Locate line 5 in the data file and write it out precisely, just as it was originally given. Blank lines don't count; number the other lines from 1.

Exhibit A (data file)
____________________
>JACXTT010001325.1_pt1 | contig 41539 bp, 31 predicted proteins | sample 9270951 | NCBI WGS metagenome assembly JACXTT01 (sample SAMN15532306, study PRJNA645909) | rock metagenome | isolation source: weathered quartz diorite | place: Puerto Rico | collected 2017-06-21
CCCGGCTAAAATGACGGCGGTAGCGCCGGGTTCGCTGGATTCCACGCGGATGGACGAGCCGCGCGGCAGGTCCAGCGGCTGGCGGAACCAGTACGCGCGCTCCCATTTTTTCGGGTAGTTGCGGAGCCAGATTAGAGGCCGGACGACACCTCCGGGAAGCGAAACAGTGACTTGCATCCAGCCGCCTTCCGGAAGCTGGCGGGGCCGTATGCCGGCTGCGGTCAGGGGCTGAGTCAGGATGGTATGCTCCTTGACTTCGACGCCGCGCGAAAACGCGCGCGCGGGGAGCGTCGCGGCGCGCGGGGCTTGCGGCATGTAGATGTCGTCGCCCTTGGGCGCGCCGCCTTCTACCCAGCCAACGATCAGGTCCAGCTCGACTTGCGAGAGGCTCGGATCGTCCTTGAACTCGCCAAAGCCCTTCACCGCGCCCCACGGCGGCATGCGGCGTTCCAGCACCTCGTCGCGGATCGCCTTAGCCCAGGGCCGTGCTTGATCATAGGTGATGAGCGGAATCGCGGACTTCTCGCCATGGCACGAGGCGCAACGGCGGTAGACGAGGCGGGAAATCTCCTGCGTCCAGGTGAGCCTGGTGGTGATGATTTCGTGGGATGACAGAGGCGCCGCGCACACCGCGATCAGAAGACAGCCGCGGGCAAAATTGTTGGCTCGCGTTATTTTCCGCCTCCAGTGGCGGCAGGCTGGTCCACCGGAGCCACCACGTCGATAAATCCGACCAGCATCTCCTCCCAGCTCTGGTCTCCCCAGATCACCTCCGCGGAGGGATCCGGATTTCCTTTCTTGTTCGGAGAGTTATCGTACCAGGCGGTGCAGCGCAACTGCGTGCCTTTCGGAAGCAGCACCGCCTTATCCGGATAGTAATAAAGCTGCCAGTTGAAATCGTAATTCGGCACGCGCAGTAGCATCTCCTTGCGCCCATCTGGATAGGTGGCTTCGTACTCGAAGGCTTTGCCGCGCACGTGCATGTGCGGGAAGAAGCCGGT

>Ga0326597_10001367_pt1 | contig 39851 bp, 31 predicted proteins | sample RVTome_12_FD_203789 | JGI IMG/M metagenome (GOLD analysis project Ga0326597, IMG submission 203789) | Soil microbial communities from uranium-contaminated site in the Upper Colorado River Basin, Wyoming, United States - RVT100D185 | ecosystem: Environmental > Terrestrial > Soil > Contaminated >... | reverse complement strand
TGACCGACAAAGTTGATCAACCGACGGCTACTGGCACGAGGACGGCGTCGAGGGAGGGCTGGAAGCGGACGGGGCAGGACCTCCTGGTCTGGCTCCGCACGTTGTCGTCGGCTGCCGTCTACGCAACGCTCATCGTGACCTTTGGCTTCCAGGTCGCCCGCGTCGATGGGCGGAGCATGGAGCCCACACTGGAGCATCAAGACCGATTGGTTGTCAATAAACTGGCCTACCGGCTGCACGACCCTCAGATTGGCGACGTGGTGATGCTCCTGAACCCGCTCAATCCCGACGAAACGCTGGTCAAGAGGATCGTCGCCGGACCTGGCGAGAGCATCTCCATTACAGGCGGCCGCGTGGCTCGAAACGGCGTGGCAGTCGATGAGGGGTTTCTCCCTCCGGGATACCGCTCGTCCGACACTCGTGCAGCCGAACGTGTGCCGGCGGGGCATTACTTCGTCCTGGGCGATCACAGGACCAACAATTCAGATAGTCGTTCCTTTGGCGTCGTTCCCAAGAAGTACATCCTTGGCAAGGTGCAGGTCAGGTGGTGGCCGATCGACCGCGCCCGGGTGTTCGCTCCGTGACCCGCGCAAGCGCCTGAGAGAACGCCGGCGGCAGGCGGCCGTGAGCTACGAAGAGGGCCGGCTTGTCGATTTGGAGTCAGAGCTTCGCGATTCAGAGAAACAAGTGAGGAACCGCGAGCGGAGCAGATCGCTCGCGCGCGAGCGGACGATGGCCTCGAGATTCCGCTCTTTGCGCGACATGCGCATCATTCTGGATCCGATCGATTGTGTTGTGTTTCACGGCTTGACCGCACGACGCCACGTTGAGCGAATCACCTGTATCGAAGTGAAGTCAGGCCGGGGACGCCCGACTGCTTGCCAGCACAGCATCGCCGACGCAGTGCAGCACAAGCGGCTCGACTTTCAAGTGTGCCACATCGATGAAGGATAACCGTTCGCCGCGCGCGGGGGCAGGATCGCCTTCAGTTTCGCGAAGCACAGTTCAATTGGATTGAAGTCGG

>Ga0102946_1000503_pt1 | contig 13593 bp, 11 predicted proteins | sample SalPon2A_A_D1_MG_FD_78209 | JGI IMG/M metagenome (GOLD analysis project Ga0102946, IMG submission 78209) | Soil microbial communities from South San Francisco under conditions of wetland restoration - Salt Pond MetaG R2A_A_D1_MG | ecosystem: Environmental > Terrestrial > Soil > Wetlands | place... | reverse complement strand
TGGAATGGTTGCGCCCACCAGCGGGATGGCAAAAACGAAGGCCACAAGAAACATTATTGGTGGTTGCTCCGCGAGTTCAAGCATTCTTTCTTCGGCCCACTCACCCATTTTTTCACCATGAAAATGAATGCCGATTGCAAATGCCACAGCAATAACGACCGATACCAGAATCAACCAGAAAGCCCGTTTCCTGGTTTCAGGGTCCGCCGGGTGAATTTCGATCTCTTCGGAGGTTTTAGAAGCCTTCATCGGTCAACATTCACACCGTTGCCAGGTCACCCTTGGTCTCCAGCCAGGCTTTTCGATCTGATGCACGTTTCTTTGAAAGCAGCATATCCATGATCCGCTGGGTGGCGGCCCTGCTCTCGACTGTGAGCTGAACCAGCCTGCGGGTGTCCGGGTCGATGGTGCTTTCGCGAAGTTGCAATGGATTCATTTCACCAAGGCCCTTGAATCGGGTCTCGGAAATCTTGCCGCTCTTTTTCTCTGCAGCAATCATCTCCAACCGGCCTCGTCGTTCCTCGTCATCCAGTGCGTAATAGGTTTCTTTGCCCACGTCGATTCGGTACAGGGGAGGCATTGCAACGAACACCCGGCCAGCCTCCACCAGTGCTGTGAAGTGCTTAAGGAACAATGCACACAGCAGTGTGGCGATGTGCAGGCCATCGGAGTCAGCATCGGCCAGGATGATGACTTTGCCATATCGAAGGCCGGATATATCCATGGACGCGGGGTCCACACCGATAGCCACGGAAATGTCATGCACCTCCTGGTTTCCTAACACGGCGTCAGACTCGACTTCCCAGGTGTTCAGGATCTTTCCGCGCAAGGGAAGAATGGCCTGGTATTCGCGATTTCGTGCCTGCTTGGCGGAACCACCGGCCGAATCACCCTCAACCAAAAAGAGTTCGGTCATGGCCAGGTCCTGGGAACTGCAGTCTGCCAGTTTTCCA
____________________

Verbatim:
>Ga0102946_1000503_pt1 | contig 13593 bp, 11 predicted proteins | sample SalPon2A_A_D1_MG_FD_78209 | JGI IMG/M metagenome (GOLD analysis project Ga0102946, IMG submission 78209) | Soil microbial communities from South San Francisco under conditions of wetland restoration - Salt Pond MetaG R2A_A_D1_MG | ecosystem: Environmental > Terrestrial > Soil > Wetlands | place... | reverse complement strand